Bishop Peter Brain Reflection 37: Pandemic uncertainty and gospel surety.

REFLECTIONS & ENCOURAGEMENTS: understanding and growing through the covid-19 challenge.

Bishop Peter Brain Reflection 37: Pandemic uncertainty and gospel surety.

It seems that the longer the pandemic continues more and more uncertainties are taking hold among us. Even in WA where we have been very fortunate in so many ways this is evident. It is not surprising, since we who have enjoyed remarkable levels of stability for many years, who have not always been strengthened by trials, are finding ourselves unprepared for uncertainty. Do we put our hopes in a vaccine? Or is there a security to be found elsewhere?

As we sang this golden oldie on Sunday: I cannot tell whyWith its joyful refrain, but this I know…my mind went directly to Deut. 29:29, the secret things belong to the Lord our God, but the things that have been revealed belong to us and to our children forever, that we may follow all the words of this law. The uncertainties of the pandemic become an invitation to find certainty from outside ourselves and this world. Whilst it is clearly right to do all that we can to ameliorate the health, financial, loneliness and bereavement hurts and dangers of the pandemic, it is wise to look outside ourselves for wisdom, comfort and strength. This is what Deuteronomy 29:29 calls us to do. Revelation from outside ourselves always comes to our rescue in tough circumstances, just as the satellite news of an approaching tsunami will be of great help to the people relaxing on the beach or the specialist radiologist’s reading of the X-rays in Perth will be to the anxious surgeon in the rural hospital. Our hymn helps us, through gospel lenses, to understand with increased clarity what we can be sure about during pandemic [and all] uncertainties.

I cannot tell why He, whom angels worship,
Should set His love upon the sons of men,
Or why, as Shepherd, He should seek the wanderers,
To bring them back, they know not how or when.
But this I know, that He was born of Mary,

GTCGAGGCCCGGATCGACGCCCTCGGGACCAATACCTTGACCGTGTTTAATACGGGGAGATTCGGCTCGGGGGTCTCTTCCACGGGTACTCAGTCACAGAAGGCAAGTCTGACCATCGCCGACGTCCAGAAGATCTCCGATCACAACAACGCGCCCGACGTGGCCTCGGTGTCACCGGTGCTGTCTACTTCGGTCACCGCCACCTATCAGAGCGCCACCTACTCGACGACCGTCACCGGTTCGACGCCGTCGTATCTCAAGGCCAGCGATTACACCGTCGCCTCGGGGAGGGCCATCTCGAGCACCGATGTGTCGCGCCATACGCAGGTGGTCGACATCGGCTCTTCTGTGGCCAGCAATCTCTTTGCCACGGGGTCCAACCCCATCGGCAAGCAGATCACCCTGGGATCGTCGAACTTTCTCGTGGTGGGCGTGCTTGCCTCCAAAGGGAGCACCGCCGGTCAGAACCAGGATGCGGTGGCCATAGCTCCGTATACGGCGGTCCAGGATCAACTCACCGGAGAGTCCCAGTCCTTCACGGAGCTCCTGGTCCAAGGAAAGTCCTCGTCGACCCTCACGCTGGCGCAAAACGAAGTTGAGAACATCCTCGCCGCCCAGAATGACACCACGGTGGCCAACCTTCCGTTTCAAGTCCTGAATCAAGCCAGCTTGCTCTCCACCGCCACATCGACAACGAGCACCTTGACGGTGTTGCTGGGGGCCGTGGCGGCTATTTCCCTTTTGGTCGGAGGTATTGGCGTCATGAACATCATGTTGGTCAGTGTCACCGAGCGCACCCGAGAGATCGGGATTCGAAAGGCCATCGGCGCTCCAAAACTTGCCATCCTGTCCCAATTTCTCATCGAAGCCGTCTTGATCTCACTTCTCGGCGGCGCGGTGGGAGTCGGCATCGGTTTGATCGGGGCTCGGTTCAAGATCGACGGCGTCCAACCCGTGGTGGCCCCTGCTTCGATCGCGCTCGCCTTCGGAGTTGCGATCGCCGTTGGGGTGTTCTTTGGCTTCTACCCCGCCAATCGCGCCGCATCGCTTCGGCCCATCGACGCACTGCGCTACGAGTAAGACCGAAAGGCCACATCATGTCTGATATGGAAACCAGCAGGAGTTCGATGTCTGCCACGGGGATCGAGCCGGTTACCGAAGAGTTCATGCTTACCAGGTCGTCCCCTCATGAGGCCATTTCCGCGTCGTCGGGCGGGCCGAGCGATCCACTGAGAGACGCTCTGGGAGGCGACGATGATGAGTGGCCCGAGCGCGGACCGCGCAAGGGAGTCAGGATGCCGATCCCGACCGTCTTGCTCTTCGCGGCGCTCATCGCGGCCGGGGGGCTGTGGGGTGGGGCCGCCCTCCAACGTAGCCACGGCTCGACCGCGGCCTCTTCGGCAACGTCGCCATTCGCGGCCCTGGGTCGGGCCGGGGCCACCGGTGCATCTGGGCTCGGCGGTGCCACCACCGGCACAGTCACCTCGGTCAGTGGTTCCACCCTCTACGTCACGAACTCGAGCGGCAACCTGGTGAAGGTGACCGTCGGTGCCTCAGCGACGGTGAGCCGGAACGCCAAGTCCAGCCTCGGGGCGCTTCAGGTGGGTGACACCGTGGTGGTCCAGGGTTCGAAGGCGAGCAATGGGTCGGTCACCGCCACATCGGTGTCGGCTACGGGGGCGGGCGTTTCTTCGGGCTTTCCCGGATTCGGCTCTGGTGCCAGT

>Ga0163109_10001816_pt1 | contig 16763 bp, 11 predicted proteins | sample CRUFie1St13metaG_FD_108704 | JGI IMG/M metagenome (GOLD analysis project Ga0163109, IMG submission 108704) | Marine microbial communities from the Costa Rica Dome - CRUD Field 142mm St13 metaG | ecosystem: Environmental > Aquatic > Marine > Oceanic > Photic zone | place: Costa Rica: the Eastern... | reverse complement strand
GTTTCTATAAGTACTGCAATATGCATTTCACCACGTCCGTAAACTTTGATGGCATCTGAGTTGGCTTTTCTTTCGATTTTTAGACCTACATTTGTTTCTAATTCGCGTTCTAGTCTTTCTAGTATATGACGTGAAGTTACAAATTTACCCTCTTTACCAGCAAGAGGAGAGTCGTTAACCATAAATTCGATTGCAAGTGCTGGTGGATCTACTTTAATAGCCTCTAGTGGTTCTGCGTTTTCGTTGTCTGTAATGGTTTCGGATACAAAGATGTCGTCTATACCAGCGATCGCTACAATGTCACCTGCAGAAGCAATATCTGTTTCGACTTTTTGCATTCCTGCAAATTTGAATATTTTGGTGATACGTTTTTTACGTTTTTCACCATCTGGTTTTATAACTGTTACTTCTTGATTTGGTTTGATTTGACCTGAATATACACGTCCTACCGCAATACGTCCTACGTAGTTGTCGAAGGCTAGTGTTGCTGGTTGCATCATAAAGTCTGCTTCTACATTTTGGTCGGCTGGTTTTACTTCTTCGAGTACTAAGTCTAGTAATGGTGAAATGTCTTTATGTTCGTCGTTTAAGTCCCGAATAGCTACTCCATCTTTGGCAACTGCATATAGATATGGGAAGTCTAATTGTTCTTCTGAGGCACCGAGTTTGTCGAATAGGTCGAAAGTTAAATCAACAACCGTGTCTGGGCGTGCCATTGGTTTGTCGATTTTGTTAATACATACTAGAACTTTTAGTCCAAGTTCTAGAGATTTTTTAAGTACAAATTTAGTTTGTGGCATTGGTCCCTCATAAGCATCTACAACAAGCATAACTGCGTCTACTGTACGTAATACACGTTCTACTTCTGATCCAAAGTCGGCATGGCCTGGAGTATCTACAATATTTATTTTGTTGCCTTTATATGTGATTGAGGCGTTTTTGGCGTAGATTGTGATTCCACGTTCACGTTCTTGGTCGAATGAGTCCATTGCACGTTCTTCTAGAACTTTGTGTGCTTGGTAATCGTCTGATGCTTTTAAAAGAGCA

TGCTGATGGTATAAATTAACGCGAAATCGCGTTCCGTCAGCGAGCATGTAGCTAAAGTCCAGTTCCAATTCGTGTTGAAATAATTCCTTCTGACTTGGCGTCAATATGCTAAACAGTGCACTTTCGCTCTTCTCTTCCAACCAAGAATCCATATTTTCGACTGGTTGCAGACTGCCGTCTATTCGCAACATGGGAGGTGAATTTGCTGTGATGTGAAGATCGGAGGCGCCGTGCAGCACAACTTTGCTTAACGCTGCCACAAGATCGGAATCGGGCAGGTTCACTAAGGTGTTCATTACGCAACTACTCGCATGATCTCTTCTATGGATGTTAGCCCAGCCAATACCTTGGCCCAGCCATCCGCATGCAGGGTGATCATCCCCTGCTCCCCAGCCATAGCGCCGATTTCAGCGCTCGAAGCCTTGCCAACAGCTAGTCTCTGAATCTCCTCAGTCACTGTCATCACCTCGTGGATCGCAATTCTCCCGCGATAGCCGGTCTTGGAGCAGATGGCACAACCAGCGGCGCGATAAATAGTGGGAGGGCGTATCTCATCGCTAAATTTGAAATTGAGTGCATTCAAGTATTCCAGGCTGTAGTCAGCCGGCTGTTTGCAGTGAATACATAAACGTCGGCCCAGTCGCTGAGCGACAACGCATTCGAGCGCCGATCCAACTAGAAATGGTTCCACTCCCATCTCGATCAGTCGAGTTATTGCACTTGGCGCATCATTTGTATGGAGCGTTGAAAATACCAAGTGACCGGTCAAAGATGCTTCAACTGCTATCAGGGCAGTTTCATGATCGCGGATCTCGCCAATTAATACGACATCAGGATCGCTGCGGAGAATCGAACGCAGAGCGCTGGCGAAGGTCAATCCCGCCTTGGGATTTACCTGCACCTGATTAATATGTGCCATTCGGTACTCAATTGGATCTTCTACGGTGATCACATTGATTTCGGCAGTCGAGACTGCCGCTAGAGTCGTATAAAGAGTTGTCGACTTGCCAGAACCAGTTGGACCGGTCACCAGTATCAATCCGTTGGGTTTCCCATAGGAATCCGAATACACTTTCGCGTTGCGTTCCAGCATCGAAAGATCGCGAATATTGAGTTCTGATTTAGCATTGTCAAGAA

When Bethlehem’s manger was His only home,
And that He lived at Nazareth and laboured,
And so the Saviour, Saviour of the world, is come.

I cannot tell how silently He suffered,
As with His peace He graced this place of tears,
Or how His heart upon the Cross was broken,
The crown of pain to three and thirty years.
But this I know, He heals the broken-hearted,
And stays our sin, and calms our lurking fear,
And lifts the burden from the heavy laden,
For yet the Saviour, Saviour of the world, is here.

I cannot tell how He will win the nations,
How He will claim His earthly heritage,
How satisfy the needs and aspirations
Of east and west, of sinner and of sage.
But this I know, all flesh shall see His glory,
And He shall reap the harvest He has sown,
And some glad day His sun shall shine in splendour
When He the Saviour, Saviour of the world, is known.

I cannot tell how all the lands shall worship,
When, at His bidding, every storm is stilled,
Or who can say how great the jubilation
When all the hearts of men with love are filled.
But this I know, the skies will thrill with rapture,
And myriad, myriad human voices sing,
And earth to heaven, and heaven to earth, will answer:
At last the Saviour, Saviour of the world, is King.

That we don’t understand everything about God is a reminder of our humanity, and that God has revealed what we know, a reminder of His remarkable grace. The first verse takes us to the historical reality that we are the planet visited by its Saviour. The second that we can personally know His kindness in dealing with our sin, comforting all who trust Him as Saviour. Then the third and fourth verses bid us look beyond ourselves, where His [and our] seed-sowing labour, fertilised by the pandemic’s humbling work, will bring Him glory at His return. All who have owned Him as their Saviour will not only see but share in, and sing of, this jubilation which will see the whole creation never to be racked by pain or pandemics again, as the joy of Jesus’ Kingship will be shared by the redeemed.

Gospel lenses remove the blindfold of our man-centred dreams and worldly aspirations, replacing the rose coloured glasses of unrealistic optimism, with the 20/20 vision that God graciously would have us enjoy as we live in sync with His once-crucified but now bodily resurrected and Risen Son. Whatever God’s purpose in allowing the pandemic, we can be sure that He wants us to remember that His Son, not us, is in control of the world. When our Lord spoke those words: I am the light of the world. Whoever follows me will never walk in darkness, but will have the light of life [John 8:12] he spoke them so we who trust Him would obey them. They were given to us for our comfort, protection and joy so that the world He came to light, might be enlightened by we who claim to be His followers [Matt 5:14-16; Phil. 2:12-18; Eph.5:8-21]. The pandemic will bring us troubles but there is no need for it to throw or deflect us. Indeed, as we embrace it as God’s messenger we will prove the depths of His goodness far more than when all is easy and calm, and so shine brighter in the darkness, so helping others grapple with their fears. Our prayer, that will keep us from pride, will always be that as we walk in Christ’s light, others might follow us to Him.

Peter Brain 18th August, 2020


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